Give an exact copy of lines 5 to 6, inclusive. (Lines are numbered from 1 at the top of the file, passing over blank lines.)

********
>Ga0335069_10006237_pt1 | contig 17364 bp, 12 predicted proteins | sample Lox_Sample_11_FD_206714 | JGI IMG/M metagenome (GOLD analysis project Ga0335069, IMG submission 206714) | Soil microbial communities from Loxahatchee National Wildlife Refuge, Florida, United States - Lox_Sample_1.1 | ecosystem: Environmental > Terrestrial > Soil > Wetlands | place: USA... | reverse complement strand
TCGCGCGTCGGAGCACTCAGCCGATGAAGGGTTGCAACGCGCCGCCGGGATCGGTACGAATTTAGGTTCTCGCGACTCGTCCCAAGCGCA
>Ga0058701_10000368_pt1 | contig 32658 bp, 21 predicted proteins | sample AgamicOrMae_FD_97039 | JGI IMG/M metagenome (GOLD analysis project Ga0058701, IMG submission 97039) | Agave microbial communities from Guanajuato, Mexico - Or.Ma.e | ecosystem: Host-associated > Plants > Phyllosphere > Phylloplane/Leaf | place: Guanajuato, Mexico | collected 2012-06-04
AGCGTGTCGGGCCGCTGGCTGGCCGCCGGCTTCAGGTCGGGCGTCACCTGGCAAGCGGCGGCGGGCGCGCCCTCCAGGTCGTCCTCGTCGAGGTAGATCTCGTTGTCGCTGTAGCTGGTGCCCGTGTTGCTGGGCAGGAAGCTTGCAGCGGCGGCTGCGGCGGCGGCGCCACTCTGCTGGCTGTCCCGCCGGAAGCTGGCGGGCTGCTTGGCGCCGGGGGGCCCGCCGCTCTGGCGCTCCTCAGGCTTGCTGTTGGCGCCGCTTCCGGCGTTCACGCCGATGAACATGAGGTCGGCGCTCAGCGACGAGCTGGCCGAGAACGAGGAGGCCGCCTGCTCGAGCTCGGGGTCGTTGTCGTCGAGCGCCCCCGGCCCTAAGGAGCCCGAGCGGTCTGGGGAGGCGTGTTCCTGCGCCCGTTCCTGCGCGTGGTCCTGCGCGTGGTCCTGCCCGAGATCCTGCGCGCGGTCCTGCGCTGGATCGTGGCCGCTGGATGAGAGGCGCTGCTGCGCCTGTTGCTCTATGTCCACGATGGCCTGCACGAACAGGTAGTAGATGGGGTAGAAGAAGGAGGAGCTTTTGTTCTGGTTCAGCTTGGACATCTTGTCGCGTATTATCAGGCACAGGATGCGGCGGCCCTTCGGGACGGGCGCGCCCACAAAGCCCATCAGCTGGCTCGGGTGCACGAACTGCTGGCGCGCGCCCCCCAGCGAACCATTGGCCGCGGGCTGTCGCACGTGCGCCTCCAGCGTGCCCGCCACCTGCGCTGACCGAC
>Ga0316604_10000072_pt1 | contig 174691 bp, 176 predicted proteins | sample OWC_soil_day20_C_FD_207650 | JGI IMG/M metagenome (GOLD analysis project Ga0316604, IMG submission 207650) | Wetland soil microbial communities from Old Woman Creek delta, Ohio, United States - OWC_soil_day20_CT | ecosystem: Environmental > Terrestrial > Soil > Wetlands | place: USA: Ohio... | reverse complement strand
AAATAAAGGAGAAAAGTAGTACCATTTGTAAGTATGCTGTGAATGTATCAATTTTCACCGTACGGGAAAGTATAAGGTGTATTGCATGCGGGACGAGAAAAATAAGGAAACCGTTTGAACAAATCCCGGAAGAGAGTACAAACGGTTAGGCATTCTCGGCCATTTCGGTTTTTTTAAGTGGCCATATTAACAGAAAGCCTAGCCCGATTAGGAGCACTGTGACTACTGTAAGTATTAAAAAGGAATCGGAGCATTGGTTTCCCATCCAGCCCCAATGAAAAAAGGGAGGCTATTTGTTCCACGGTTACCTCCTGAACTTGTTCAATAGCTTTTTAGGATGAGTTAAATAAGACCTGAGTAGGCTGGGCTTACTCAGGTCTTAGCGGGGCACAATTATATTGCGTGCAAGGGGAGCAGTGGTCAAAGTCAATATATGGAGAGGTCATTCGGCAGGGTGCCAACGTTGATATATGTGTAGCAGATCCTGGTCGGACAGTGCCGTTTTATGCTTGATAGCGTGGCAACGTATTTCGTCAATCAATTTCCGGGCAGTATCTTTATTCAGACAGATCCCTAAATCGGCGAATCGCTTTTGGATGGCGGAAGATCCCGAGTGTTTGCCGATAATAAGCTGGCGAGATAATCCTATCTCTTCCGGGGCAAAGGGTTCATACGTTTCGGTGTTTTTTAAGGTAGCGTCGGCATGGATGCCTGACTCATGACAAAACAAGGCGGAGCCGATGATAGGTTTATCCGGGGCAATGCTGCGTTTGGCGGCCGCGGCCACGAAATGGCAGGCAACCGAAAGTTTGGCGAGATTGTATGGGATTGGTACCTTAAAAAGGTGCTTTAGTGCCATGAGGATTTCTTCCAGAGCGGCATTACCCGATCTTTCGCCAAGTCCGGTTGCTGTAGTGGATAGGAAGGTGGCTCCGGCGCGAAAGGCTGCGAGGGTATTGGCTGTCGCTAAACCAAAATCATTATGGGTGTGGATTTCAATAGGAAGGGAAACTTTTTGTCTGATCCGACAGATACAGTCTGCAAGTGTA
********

>Ga0316604_10000072_pt1 | contig 174691 bp, 176 predicted proteins | sample OWC_soil_day20_C_FD_207650 | JGI IMG/M metagenome (GOLD analysis project Ga0316604, IMG submission 207650) | Wetland soil microbial communities from Old Woman Creek delta, Ohio, United States - OWC_soil_day20_CT | ecosystem: Environmental > Terrestrial > Soil > Wetlands | place: USA: Ohio... | reverse complement strand
AAATAAAGGAGAAAAGTAGTACCATTTGTAAGTATGCTGTGAATGTATCAATTTTCACCGTACGGGAAAGTATAAGGTGTATTGCATGCGGGACGAGAAAAATAAGGAAACCGTTTGAACAAATCCCGGAAGAGAGTACAAACGGTTAGGCATTCTCGGCCATTTCGGTTTTTTTAAGTGGCCATATTAACAGAAAGCCTAGCCCGATTAGGAGCACTGTGACTACTGTAAGTATTAAAAAGGAATCGGAGCATTGGTTTCCCATCCAGCCCCAATGAAAAAAGGGAGGCTATTTGTTCCACGGTTACCTCCTGAACTTGTTCAATAGCTTTTTAGGATGAGTTAAATAAGACCTGAGTAGGCTGGGCTTACTCAGGTCTTAGCGGGGCACAATTATATTGCGTGCAAGGGGAGCAGTGGTCAAAGTCAATATATGGAGAGGTCATTCGGCAGGGTGCCAACGTTGATATATGTGTAGCAGATCCTGGTCGGACAGTGCCGTTTTATGCTTGATAGCGTGGCAACGTATTTCGTCAATCAATTTCCGGGCAGTATCTTTATTCAGACAGATCCCTAAATCGGCGAATCGCTTTTGGATGGCGGAAGATCCCGAGTGTTTGCCGATAATAAGCTGGCGAGATAATCCTATCTCTTCCGGGGCAAAGGGTTCATACGTTTCGGTGTTTTTTAAGGTAGCGTCGGCATGGATGCCTGACTCATGACAAAACAAGGCGGAGCCGATGATAGGTTTATCCGGGGCAATGCTGCGTTTGGCGGCCGCGGCCACGAAATGGCAGGCAACCGAAAGTTTGGCGAGATTGTATGGGATTGGTACCTTAAAAAGGTGCTTTAGTGCCATGAGGATTTCTTCCAGAGCGGCATTACCCGATCTTTCGCCAAGTCCGGTTGCTGTAGTGGATAGGAAGGTGGCTCCGGCGCGAAAGGCTGCGAGGGTATTGGCTGTCGCTAAACCAAAATCATTATGGGTGTGGATTTCAATAGGAAGGGAAACTTTTTGTCTGATCCGACAGATACAGTCTGCAAGTGTA